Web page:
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[ GR No. L-1588, Nov 26, 1948 ]



82 Phil. 164

[ G.R. No. L-1588, November 26, 1948 ]




The trial court found appellant guilty of treason and sentenced him to reclusion perpetua, with the accessories prescribed by law, and to pay a fine of P10,000.00 and the costs.

Five witnesses testified for the prosecution. At 7 o'clock on January 18, 1945, a group of Japanese soldiers, accompanied by several Filipinos in Japanese uniforms, among whom was appellant, carrying firearms, went to the house of Santiago Felismino in Calo, San Pablo City, for the purpose of apprehending the other as a suspected guerrilla. With the raiding party were two captives, Francisco Felismino and Cipriano Calabon who were tied. The members of the raiding party went up the house searching for Santiago Felismino, who was absent, ransacked the place and looted therefrom many belongings. Severa Caseres, wife of Santiago Felismino, and other inmates were told to go down, and the house was burned down. The raiding party left taking with them two horses and some articles. These facts were testified to by Severa Caseres and her daughter Elena Felismino.

The same raiding party, including appellant, bringing with them captives Francisco Felismino and Cipriano Calabon, went to the house of Bonifacia Biglete, also located in Calo. Upon reaching the house, they ordered all the males (Luis, Cenon, Marcos, and Isidro Mendoza, Pedro Calapini and Alfredo Bunye) to go down, where they wereLtied. The house was ransacked. The raiding party. took with them several things. Cenon Mendoza, while being investigated, was struck with the butt of a gun on his forehead. Then all the males were transferred to the house of Alfredo Bunye. These facts were testified to by Bonifacio Biglete and Pedro Calapini, corroborated by Isabel Biglete.

Pedro Calapini testified further that he was brought later to the seminary building in San Pablo, where he and Francisco Felismino were tortured, and that the next morning, upon hearing that they were to be executed, he attempted to escape by climbing to the ceiling of the room where he was being kept a prisoner. The ceiling gave way and his fall brought about the discovery of his escape. Appellant repeatedly bayoneted him and he received a shot, fired by someone he does not know. He pretended to be dead, and was placed near a hole. Upon being left alone, he managed to crawl away and escape to his home, where his wounds were treated by a doctor. But the testimony of Calapini on these facts is not supported by any other testimony and, therefore, can not be considered. As regards the other males arrested in the house of Bonifacia, neither the latter nor Calapini has ever heard of them up to the trial of this case.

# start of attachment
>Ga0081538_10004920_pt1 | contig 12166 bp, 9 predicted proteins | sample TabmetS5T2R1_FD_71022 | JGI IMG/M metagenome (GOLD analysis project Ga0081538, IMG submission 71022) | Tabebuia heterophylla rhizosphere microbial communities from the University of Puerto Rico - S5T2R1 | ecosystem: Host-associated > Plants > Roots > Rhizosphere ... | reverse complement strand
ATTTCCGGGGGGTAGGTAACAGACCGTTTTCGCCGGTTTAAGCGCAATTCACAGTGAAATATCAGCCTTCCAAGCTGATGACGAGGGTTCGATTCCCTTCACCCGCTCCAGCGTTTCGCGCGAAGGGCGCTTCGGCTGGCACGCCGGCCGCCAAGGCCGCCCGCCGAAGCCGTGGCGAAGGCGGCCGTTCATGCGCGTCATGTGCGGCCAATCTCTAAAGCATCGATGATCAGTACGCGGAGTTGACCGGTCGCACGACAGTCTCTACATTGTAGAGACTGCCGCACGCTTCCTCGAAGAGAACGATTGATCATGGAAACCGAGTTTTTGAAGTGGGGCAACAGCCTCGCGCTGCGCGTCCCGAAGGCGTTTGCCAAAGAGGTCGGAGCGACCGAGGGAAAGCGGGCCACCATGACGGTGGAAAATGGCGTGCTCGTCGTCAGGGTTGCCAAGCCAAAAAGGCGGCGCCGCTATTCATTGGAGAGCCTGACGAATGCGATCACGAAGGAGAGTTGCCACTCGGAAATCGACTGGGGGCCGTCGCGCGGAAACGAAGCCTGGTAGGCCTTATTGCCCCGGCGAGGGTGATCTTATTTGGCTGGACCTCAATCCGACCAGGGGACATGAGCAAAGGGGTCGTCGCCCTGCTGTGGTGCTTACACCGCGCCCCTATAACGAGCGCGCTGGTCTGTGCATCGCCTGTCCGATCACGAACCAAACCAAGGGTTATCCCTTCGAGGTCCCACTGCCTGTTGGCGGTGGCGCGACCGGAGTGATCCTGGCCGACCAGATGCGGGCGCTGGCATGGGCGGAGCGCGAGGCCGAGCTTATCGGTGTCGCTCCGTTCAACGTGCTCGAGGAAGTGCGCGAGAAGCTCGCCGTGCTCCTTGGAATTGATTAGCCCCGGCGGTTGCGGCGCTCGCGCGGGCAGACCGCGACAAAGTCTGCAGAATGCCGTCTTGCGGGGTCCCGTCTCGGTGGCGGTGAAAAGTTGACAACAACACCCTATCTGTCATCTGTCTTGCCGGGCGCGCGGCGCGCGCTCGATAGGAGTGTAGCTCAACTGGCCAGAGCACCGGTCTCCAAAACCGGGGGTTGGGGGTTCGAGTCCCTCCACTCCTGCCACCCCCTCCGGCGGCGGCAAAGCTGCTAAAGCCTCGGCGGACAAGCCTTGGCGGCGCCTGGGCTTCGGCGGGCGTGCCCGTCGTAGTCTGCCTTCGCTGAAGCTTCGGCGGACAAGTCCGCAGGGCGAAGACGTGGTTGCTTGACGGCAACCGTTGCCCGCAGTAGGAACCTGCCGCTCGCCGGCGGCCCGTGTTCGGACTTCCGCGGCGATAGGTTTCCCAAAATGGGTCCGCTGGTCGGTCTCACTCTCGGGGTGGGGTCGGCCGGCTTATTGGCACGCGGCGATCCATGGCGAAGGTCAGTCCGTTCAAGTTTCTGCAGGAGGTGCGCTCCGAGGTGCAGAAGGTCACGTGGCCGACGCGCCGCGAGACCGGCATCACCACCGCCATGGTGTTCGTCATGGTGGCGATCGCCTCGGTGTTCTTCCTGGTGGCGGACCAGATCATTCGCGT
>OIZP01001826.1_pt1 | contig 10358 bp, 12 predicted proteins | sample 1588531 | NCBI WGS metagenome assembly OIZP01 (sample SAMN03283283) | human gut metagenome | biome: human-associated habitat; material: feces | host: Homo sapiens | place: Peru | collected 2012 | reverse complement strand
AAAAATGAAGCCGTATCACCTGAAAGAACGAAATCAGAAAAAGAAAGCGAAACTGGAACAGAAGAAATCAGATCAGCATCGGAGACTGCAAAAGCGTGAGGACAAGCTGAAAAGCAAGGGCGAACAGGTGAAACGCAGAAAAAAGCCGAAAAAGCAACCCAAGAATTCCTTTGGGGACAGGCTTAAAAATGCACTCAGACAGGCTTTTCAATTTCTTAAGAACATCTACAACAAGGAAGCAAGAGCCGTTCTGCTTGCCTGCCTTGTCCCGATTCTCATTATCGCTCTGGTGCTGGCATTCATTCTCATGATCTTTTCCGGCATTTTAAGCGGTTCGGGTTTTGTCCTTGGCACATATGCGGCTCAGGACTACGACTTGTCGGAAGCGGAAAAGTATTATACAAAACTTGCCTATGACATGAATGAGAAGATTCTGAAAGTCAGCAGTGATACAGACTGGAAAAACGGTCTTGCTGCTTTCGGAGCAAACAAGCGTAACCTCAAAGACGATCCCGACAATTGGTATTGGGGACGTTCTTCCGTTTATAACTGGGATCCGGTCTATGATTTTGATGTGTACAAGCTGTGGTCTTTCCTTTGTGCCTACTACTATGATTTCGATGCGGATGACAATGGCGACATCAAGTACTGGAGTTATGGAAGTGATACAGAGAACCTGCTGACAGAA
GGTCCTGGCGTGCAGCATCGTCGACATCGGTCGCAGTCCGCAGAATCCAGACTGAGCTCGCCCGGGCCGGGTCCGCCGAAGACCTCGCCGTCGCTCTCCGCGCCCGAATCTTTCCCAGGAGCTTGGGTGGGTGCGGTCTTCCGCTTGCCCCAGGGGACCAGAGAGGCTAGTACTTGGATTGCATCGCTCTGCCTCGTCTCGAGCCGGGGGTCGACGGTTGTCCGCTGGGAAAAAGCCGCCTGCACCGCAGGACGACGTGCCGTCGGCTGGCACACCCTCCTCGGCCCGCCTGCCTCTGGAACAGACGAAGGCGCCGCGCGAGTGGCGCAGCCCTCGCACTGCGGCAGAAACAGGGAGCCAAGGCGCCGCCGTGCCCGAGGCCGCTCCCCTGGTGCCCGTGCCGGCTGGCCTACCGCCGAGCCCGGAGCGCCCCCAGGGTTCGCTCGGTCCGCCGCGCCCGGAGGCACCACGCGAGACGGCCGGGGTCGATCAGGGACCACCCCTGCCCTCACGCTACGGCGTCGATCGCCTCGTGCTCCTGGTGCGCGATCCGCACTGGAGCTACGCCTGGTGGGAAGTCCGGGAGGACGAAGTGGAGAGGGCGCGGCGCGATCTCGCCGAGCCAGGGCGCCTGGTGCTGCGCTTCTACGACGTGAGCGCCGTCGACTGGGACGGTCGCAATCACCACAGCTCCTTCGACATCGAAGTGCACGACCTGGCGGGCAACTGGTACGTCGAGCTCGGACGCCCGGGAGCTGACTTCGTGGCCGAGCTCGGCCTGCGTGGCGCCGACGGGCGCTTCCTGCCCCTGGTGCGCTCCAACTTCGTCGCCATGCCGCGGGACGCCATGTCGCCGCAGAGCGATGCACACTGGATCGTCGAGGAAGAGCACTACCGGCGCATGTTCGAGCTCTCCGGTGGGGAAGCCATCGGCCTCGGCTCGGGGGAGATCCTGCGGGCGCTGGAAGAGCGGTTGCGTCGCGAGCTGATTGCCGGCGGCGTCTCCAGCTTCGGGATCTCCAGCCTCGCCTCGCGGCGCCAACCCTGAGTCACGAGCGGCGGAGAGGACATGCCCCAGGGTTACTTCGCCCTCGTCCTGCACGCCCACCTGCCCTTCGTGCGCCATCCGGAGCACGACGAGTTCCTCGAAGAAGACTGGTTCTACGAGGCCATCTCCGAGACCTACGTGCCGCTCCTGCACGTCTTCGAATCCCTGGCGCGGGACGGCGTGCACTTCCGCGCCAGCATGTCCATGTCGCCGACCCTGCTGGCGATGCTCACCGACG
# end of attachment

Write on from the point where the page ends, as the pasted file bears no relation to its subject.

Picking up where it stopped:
Appellant denied all the facts narrated by the witnesses for the prosecution, and alleged that on January 7, 1945, he was taken-bfr the Japanese as forced laborer, and remained under such captivity until April, 1945, when he was able to escape, and was arrested by the guerrillas. Luciano Aragones testified that appellant was his partner in a business of selling sweet potatoes and vegetables and that in the afternoon of January 7, 1945, while he was sleeping, he was arrested by Japanese soldiers. in Florencio Alibotod was also arrested his house. They were taken to a place he does not know because the night was dark, and they were ordered to carry sacks of rice to places which they did not know. Four months later, an American artillery shell exploded in the vicinity of their place, and they were able to escape, and went together to a place known as Santa Ana, where they were met by a group of guerrillas and taken to the CIC.

No valid reason has been given why the five witnesses for the prosecution had falsely to impute to appellant membership in a raiding party of armed Japanese soldieis and Filipinos in Japanese uniforms who raided and ransacked on January 18, 1945, two houses in Calo, burning one of them, that of Santiago Felismino. Their testimonies are convincing. They identified appellant as one of the members of the raiding party, and they could not have been mistaken because the raids took place at about 7 o'clock in the morning, when the day was already very clear, although it was then rainy and windy.

The participation of the appellant in the raids in question constitutes the crime of treason, and shows that he adhered and gave aid and comfort to the enemy.

Although the witnesses for the prosecution have been mentioning him as a Makapili, a thing that appellant and his witness deny, the description is only a conclusion based on the fact that appellant was in Japanese uniform, armed, and in the company of Japanese soldiers, and the witnesses for the prosecution could not give any explanation to their deduction.

There is not enough basis on record to pronounce appellant as a Makapili, which is immaterial in view of the conclusion we reached.

The appealed decision, being supported by the facts proved and by the law, is affirmed, with costs.

Moran, C.J., Paras, Feria, Pablo, Bengzon, Briones, Tuason, and Montemayor, JJ., concur.